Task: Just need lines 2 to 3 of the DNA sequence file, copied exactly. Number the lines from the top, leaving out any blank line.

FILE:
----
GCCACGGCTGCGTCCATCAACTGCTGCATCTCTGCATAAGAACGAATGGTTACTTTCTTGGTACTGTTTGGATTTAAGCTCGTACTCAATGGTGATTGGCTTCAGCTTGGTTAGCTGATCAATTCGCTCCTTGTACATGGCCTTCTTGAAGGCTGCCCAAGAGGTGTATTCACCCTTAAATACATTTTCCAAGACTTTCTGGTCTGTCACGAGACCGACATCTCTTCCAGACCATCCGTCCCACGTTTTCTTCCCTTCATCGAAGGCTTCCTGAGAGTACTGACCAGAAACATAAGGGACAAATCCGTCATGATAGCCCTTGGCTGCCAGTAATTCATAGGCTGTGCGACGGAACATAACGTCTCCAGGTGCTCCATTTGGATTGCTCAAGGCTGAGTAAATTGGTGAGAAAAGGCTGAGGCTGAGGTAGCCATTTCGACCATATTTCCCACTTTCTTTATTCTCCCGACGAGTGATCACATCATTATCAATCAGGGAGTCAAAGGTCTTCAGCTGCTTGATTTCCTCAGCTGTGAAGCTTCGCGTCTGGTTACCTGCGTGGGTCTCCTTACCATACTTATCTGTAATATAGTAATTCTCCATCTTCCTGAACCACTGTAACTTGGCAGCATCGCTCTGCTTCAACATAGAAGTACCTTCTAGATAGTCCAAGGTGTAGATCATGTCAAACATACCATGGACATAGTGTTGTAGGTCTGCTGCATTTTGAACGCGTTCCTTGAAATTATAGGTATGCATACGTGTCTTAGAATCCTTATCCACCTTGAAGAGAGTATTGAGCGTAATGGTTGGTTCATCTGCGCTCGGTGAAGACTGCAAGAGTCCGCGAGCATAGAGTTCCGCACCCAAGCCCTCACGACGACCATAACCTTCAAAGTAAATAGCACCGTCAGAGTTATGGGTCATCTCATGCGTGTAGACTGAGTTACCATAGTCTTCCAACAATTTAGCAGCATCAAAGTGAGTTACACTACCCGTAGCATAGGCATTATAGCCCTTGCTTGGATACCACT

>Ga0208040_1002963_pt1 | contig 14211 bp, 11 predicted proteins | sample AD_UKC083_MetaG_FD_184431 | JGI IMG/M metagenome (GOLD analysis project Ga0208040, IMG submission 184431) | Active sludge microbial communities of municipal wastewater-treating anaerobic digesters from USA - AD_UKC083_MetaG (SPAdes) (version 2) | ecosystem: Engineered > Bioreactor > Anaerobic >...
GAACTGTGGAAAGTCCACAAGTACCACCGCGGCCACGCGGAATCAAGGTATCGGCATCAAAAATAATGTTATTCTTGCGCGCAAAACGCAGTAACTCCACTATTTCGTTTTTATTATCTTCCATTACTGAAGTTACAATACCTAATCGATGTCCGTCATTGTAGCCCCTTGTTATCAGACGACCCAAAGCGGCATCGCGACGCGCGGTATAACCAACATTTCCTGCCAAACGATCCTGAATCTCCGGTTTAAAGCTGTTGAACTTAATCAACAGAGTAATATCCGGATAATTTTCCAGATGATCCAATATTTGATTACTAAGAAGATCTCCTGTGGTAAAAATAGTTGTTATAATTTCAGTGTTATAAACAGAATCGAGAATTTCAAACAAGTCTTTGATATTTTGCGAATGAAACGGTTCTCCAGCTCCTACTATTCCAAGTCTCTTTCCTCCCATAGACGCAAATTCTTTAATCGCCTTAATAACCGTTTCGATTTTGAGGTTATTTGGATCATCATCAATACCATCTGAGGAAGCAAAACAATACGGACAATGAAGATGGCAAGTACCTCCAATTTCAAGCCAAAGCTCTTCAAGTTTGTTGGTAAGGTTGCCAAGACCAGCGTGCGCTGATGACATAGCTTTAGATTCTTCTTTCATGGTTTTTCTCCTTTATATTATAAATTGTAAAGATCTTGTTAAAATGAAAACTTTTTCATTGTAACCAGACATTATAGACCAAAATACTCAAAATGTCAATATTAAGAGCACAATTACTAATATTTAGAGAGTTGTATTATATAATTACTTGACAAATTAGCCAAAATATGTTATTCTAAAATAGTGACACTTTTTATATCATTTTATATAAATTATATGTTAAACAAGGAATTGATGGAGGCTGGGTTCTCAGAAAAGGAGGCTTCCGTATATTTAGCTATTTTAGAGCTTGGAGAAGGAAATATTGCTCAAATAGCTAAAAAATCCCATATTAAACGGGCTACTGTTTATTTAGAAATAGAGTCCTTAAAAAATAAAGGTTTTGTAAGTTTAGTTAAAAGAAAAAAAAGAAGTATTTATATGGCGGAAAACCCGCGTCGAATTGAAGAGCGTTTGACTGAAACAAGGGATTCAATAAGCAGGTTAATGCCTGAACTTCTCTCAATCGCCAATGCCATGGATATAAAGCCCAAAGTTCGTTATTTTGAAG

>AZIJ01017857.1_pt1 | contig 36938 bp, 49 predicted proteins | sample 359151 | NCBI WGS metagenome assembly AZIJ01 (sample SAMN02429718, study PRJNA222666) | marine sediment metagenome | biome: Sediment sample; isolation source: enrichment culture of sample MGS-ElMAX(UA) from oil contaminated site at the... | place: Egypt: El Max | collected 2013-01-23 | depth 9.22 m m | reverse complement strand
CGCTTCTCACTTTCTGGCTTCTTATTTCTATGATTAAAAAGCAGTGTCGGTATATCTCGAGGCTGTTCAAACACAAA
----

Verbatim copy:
>Ga0208040_1002963_pt1 | contig 14211 bp, 11 predicted proteins | sample AD_UKC083_MetaG_FD_184431 | JGI IMG/M metagenome (GOLD analysis project Ga0208040, IMG submission 184431) | Active sludge microbial communities of municipal wastewater-treating anaerobic digesters from USA - AD_UKC083_MetaG (SPAdes) (version 2) | ecosystem: Engineered > Bioreactor > Anaerobic >...
GAACTGTGGAAAGTCCACAAGTACCACCGCGGCCACGCGGAATCAAGGTATCGGCATCAAAAATAATGTTATTCTTGCGCGCAAAACGCAGTAACTCCACTATTTCGTTTTTATTATCTTCCATTACTGAAGTTACAATACCTAATCGATGTCCGTCATTGTAGCCCCTTGTTATCAGACGACCCAAAGCGGCATCGCGACGCGCGGTATAACCAACATTTCCTGCCAAACGATCCTGAATCTCCGGTTTAAAGCTGTTGAACTTAATCAACAGAGTAATATCCGGATAATTTTCCAGATGATCCAATATTTGATTACTAAGAAGATCTCCTGTGGTAAAAATAGTTGTTATAATTTCAGTGTTATAAACAGAATCGAGAATTTCAAACAAGTCTTTGATATTTTGCGAATGAAACGGTTCTCCAGCTCCTACTATTCCAAGTCTCTTTCCTCCCATAGACGCAAATTCTTTAATCGCCTTAATAACCGTTTCGATTTTGAGGTTATTTGGATCATCATCAATACCATCTGAGGAAGCAAAACAATACGGACAATGAAGATGGCAAGTACCTCCAATTTCAAGCCAAAGCTCTTCAAGTTTGTTGGTAAGGTTGCCAAGACCAGCGTGCGCTGATGACATAGCTTTAGATTCTTCTTTCATGGTTTTTCTCCTTTATATTATAAATTGTAAAGATCTTGTTAAAATGAAAACTTTTTCATTGTAACCAGACATTATAGACCAAAATACTCAAAATGTCAATATTAAGAGCACAATTACTAATATTTAGAGAGTTGTATTATATAATTACTTGACAAATTAGCCAAAATATGTTATTCTAAAATAGTGACACTTTTTATATCATTTTATATAAATTATATGTTAAACAAGGAATTGATGGAGGCTGGGTTCTCAGAAAAGGAGGCTTCCGTATATTTAGCTATTTTAGAGCTTGGAGAAGGAAATATTGCTCAAATAGCTAAAAAATCCCATATTAAACGGGCTACTGTTTATTTAGAAATAGAGTCCTTAAAAAATAAAGGTTTTGTAAGTTTAGTTAAAAGAAAAAAAAGAAGTATTTATATGGCGGAAAACCCGCGTCGAATTGAAGAGCGTTTGACTGAAACAAGGGATTCAATAAGCAGGTTAATGCCTGAACTTCTCTCAATCGCCAATGCCATGGATATAAAGCCCAAAGTTCGTTATTTTGAAG